Hone your timing, dexterity and picking, and learn a few new chords too with our quick rhythm guitar workout.
Seeing as about 95 percent of most guitar songs is spent playing rhythm, improving this aspect of your technique is somewhat essential. As well as learning more chords, general technique plays a major part and each of this month’s riffs presents its own challenges.
If you struggle with any particular riff or technique, try to break it down into its simplest elements. For example, if the alternate picking and chord changes in Example 2 are tough, try picking just one open string note instead of four; or, alternatively, ditch the chords while you focus on picking. And, of course, practising slowly always helps!
We’ve taken our inspiration for this lesson from Brian May, Randy Rhoads, Mike Einziger and Scott Henderson, covering a variety of genres from all four corners of rock, but the ideas have been used by hundreds of players and needn’t be limited to any style or genre. As always, experimentation is the name of the game!
Basic rock rhythm
This is a great example of being more creative with three simple chords (A, D and G) - we’re using slash chords and arpeggios for a ‘Keith Richards meets Brian May’ style riff, before jumping up the fretboard for some higher register sus4 chords. Compare our riff to basic open chords and you’ll see just how effective this approach is.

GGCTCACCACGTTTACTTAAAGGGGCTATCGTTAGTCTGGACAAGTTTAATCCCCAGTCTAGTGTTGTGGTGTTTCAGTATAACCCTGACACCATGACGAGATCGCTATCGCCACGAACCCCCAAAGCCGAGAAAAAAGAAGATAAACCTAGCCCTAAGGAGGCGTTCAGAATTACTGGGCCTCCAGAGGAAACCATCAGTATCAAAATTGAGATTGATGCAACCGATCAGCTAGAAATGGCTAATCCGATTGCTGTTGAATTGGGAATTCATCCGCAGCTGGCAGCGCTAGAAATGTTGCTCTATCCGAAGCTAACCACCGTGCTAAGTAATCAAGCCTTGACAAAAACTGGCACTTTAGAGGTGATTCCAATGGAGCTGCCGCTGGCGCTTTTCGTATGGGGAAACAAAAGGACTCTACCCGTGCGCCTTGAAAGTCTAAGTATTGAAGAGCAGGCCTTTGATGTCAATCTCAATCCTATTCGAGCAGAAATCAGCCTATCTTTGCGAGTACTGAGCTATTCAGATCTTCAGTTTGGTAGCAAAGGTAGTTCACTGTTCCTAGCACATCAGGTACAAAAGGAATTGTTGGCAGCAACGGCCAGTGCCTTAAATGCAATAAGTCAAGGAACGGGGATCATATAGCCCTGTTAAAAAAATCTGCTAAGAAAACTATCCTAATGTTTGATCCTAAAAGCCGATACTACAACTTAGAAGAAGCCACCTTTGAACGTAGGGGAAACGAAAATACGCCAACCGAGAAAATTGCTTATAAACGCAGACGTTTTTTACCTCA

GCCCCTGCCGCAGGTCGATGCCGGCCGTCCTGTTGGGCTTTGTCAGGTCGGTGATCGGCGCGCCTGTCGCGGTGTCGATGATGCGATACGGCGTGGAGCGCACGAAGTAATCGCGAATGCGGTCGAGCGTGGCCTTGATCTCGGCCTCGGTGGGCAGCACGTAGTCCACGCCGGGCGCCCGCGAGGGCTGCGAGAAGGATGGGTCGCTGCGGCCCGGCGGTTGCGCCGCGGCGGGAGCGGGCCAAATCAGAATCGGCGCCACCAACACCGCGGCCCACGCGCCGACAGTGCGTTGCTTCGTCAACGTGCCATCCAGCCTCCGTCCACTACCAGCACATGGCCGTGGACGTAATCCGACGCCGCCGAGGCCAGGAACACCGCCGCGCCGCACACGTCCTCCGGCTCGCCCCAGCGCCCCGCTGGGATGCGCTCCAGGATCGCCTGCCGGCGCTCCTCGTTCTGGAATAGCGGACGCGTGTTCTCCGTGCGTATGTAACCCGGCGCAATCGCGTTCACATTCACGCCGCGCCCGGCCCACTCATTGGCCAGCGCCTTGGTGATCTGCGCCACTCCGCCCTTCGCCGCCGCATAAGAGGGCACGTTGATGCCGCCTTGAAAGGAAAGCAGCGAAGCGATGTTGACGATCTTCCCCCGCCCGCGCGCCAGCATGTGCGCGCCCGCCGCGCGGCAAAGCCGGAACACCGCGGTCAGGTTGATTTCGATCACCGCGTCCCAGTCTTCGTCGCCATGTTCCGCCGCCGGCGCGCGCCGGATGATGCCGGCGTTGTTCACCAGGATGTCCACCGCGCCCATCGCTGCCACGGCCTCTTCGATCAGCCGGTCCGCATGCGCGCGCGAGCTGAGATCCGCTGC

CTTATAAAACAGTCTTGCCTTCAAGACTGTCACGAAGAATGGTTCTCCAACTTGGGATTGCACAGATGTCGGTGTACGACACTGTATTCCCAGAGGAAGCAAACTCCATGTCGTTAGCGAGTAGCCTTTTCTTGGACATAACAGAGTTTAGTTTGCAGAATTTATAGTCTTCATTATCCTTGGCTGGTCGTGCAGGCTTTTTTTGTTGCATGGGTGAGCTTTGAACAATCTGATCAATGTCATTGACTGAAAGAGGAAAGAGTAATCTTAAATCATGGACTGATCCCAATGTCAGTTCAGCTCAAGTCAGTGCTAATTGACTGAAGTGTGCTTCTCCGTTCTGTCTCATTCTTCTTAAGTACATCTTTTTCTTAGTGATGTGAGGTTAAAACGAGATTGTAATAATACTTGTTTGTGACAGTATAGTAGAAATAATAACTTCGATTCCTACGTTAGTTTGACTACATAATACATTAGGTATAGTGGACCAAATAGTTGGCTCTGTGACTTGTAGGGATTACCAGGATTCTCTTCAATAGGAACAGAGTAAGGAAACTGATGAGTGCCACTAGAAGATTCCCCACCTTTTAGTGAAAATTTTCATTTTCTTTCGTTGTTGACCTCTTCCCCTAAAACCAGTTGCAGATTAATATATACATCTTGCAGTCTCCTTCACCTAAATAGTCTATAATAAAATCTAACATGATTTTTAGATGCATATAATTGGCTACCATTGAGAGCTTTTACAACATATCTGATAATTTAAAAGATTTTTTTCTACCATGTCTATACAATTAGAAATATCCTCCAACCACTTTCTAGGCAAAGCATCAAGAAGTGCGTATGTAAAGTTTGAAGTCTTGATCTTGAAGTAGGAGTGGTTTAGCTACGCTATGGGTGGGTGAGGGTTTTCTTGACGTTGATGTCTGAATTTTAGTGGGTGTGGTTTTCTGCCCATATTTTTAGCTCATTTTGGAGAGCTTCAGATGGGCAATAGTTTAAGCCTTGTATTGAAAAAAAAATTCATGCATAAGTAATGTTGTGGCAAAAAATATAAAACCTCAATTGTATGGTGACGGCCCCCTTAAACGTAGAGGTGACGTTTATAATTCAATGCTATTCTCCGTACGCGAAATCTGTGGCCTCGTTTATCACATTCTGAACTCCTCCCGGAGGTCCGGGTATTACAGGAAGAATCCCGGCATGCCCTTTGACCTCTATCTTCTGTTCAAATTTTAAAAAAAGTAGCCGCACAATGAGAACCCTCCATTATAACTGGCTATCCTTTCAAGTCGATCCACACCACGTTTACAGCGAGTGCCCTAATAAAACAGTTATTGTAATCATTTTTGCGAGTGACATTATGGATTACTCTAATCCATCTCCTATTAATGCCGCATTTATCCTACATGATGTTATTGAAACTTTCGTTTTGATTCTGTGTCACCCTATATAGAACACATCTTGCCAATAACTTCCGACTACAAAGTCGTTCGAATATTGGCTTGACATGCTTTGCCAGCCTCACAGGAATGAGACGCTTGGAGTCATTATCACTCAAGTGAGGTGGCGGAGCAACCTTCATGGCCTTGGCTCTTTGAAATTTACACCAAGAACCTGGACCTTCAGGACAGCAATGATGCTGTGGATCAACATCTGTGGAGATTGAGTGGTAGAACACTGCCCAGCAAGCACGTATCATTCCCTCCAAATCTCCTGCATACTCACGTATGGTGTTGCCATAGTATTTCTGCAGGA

Pedal tone metal riff
The trick in this classic 80s metal-style riff is developing a fluid grouping of four pick strokes between the two-note chords (aka diads) without any string noise. This is a really easy idea to develop along the length of the fretboard - just keep the open string going and experiment with new diads as you move. Try the open fourth and sixth strings too.
6/4 time riff
This is a great riff for developing your coordination (accurately synchronising your picking and fretting hands together). Although the riff is in the slightly unusual 6/4 time signature, strumming with a constant 16th-note motion will keep your pick hand in time. Listen out for the downpicked chords (Bsus2 and F#5) to stay in time.
Although inspired by Scott Henderson’s jazz fusion-style, these chords could also work in an ambient post-rock setting. In order to nail this riff aim for simultaneous movements of your fret-hand fingers (rather than a one-finger-at-a-time approach). This takes patience but you’ll benefit in the long run as you develop quicker, smoother chord changes.
- Two minutes: Play through one exercise slowly
- Three minutes: Increase the tempo in 30-60 second bursts
- Try the other examples
Have a go at the four tabbed riffs, then try transposing them to other areas of the fretboard. The first two examples are tough to transpose due to open strings but both can be developed with new chords while you continue on the open strings. Experiment further by using these different approaches in your next jam or perhaps try writing a song based around some of the shapes. Have a go at the four tabbed riffs, then try transposing them to other areas of the fretboard.